Using an analysis of variations in aggregate levels of tolerance as well as in the educational effect as a practical example, this case study shows how to apply multilevel modelling techniques using multilevel logistic and multilevel ordinal regression models. At the micro-level, data reported in the analysis are derived from the World Values Survey third wave (1995–1998) across 24 countries. At the macro-level, data are derived from the Polity IV project’s dataset regarding countries’ political regimes. The case study reviews the basic concepts, terminology, and applications of multilevel modelling.

This article focuses on national identity in the post-communist Czech Republic. It empirically analyses attitudes of national pride and ethnic exclusionism and their interrelations in the years 1995 and 2003. Comparative studies dealing with national identity usually refer to the Czech Republic as an exceptional case. By focusing on the Czech case, this study contributes to a better understanding of local variations of concepts such as national pride and ethnic exclusionism. Confirmatory factor analysis is used to establish the multidimensionality of national pride and ethnic exclusionism in the Czech Republic at two time-points. The interrelationships between different dimensions of national pride and of ethnic exclusionism are analysed using structural equation modelling. Data are drawn from the International Social Survey Programme National Identity Modules 1995 and 2003. Following empirical results, the paper suggests more valid dimensions for the concepts of national pride and ethnic exclusionism in the distinctive Czech context and discusses their mutual relationships.

Using an article focused on national identity in the post-communist Czech Republic as a practical example, this case study shows how to empirically assess a research problem with the help of confirmatory factor analysis and structural equation modelling. This article analyses attitudes of national pride and ethnic exclusionism and their interrelations in the Czech Republic for the year 2003. Data are drawn from the International Social Survey Programme National Identity Module 2003. First, confirmatory factor analysis is used to establish the multidimensionality of national pride and of ethnic exclusionism. Second, the interrelationships between different dimensions of national pride and of ethnic exclusionism are analysed using structural equation modelling. The case study reviews the basic concepts, terminology and applications of structural equation modelling.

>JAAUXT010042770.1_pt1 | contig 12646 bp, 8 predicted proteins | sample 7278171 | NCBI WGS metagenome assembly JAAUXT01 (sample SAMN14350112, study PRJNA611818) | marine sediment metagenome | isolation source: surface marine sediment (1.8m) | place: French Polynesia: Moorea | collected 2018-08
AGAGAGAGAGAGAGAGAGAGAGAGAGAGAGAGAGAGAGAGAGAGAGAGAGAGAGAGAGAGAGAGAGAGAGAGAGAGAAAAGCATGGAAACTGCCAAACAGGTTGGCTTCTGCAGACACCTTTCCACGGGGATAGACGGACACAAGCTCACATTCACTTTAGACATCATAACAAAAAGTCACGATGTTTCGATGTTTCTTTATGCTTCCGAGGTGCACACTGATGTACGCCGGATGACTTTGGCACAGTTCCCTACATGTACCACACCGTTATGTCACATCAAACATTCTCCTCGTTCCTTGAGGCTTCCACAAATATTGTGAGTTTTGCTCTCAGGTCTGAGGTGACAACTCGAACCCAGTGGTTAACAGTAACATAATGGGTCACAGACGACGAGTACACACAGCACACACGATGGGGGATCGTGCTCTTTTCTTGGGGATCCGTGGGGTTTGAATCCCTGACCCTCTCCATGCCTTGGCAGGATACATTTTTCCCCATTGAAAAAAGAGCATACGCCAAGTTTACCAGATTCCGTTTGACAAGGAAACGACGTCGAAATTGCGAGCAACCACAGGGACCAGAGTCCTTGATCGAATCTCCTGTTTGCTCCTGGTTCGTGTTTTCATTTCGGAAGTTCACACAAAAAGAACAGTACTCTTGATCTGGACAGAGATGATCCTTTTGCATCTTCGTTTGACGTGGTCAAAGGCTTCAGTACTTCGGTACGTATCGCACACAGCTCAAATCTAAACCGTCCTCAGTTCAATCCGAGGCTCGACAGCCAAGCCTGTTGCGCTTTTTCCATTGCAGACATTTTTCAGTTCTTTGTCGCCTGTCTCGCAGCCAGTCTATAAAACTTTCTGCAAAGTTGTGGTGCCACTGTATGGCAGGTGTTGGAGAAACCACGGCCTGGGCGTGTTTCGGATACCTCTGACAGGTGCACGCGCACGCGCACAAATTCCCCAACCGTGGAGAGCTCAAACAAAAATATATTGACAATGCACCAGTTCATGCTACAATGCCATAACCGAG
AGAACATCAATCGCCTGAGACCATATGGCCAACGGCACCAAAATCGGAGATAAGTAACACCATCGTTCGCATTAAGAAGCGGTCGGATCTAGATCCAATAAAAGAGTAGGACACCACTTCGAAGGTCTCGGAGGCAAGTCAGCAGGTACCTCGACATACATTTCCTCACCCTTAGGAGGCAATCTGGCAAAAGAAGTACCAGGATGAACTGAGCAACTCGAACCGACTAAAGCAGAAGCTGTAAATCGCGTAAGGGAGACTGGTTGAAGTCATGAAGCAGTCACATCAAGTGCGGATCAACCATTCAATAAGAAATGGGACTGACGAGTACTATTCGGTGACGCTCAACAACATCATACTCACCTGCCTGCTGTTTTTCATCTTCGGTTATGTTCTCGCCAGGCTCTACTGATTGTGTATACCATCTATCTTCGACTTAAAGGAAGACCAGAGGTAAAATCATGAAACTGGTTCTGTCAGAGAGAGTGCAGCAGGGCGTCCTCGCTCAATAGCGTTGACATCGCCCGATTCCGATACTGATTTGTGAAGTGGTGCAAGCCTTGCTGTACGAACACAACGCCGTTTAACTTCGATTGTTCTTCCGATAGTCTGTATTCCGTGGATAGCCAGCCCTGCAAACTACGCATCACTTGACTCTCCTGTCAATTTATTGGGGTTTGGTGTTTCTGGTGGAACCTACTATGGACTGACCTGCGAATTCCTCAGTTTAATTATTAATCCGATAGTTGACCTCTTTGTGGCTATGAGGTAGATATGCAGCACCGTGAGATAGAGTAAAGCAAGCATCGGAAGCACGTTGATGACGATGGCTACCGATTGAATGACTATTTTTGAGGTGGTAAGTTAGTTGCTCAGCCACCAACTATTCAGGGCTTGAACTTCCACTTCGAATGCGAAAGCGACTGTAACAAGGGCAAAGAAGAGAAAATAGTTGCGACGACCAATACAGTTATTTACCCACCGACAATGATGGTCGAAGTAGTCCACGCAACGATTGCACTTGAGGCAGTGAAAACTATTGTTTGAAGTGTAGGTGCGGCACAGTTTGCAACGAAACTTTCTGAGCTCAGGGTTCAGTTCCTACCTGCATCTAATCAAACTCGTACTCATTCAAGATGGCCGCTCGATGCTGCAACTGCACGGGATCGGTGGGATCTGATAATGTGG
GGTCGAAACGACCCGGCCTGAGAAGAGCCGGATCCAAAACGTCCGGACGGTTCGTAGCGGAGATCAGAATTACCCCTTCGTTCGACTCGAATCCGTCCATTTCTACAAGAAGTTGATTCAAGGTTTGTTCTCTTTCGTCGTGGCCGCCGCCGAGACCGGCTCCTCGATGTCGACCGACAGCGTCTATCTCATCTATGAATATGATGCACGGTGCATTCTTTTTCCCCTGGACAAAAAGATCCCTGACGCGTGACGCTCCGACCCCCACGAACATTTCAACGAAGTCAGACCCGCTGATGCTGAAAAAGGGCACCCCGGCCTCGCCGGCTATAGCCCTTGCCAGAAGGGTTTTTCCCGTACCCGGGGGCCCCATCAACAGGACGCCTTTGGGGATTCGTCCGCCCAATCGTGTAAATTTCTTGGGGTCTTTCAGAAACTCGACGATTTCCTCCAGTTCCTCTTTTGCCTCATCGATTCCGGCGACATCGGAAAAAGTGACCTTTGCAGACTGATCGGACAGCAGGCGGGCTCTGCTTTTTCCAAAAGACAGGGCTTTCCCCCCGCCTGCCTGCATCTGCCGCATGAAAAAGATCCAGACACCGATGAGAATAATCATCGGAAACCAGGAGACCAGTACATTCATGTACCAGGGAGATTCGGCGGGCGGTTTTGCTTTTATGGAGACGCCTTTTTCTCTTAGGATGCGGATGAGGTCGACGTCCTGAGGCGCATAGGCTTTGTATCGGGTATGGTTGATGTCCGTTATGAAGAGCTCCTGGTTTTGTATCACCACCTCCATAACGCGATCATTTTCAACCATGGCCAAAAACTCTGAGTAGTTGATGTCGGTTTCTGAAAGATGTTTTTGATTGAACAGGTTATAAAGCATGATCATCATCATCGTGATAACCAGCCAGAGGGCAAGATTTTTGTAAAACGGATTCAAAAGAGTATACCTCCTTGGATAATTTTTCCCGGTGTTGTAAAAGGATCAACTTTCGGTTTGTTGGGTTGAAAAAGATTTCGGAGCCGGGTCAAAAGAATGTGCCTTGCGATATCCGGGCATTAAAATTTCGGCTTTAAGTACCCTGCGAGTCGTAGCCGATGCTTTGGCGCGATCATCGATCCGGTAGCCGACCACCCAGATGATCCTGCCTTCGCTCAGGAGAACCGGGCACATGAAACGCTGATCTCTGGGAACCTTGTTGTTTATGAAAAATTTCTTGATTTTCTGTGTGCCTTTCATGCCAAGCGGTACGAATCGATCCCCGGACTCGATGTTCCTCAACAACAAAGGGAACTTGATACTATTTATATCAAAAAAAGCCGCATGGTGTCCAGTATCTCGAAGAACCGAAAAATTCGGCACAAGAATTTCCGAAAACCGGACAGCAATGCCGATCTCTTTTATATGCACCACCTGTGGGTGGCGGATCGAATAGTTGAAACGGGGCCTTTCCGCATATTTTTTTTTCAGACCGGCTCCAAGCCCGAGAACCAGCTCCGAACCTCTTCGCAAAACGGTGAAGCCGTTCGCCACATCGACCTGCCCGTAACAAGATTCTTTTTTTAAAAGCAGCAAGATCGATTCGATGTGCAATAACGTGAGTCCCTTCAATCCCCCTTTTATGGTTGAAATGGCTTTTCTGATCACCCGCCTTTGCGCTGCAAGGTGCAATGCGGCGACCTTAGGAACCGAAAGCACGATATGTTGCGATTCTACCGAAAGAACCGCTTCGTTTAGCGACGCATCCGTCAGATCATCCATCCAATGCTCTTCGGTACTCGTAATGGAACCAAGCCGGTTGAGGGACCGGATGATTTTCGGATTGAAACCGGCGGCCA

Research and Policy Reports and Other Publications

Media coverage:

The State of Play of Schengen Governance (EU Chronicle)

Media coverage:

Stakes Are High for Democracy With Colleges Under Siege (Inside Higher Ed)

It Takes More Than An Election To Guard Against Authoritarianism (Forbes)

Taming authoritarian attitudes (Democracy Digest)

Liberal Arts Education Counteracts Authoritarianism in Universities and Politics, GU Report Says (The Hoya)

Forse con la cultura non si mangia, ma ci si difende dall’autoritarismo (The Vision) in Italian

Media coverage:

Eurobarometer: Wie Europas Bürger über Migration und Integration denken (Bildungs Spiegel)

Government report coverage:

10 years Expert Council for Integration of Austria – 10 years Integration Report

Media coverage:

Has Europe turned its back on the duty to care? (Vox Europe)

Data

  • Dražanová, Lenka, 2019, “Historical Index of Ethnic Fractionalization Dataset (HIEF)”, https://doi.org/10.7910/DVN/4JQRCL, Harvard Dataverse, V2, UNF:6:z4J/b/PKbUpNdIoeEFPvaw== [fileUNF]

Media coverage:

Diversity and prosocial behavior (Science)

Academic blog posts and op-eds